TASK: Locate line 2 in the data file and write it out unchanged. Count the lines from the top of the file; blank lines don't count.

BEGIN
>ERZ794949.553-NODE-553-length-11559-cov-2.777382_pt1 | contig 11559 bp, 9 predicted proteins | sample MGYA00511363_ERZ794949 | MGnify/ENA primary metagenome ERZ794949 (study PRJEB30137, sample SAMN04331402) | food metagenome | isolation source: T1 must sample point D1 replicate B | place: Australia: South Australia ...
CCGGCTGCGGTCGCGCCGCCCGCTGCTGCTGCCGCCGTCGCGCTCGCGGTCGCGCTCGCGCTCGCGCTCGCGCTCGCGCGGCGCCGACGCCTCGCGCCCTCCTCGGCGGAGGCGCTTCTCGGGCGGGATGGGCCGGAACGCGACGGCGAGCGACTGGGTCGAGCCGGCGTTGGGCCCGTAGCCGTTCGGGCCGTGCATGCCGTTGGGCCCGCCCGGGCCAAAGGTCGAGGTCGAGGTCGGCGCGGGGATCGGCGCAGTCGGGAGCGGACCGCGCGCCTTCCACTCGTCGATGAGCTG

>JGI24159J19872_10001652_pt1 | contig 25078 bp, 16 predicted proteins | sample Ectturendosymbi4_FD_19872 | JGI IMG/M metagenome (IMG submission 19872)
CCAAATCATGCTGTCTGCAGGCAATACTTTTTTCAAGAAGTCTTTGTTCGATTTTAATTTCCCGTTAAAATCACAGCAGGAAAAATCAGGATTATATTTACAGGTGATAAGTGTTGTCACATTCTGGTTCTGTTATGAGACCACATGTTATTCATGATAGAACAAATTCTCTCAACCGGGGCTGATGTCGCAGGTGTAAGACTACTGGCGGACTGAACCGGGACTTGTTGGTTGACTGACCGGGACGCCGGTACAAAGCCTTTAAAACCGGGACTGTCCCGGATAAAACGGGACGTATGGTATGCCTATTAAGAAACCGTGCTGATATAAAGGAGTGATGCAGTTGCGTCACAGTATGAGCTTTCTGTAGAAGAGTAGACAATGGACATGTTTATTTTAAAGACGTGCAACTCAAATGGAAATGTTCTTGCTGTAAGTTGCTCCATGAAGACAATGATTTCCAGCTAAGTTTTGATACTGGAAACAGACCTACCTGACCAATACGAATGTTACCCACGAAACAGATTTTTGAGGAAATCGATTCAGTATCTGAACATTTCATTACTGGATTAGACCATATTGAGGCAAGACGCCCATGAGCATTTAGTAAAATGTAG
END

CCGGCTGCGGTCGCGCCGCCCGCTGCTGCTGCCGCCGTCGCGCTCGCGGTCGCGCTCGCGCTCGCGCTCGCGCTCGCGCGGCGCCGACGCCTCGCGCCCTCCTCGGCGGAGGCGCTTCTCGGGCGGGATGGGCCGGAACGCGACGGCGAGCGACTGGGTCGAGCCGGCGTTGGGCCCGTAGCCGTTCGGGCCGTGCATGCCGTTGGGCCCGCCCGGGCCAAAGGTCGAGGTCGAGGTCGGCGCGGGGATCGGCGCAGTCGGGAGCGGACCGCGCGCCTTCCACTCGTCGATGAGCTG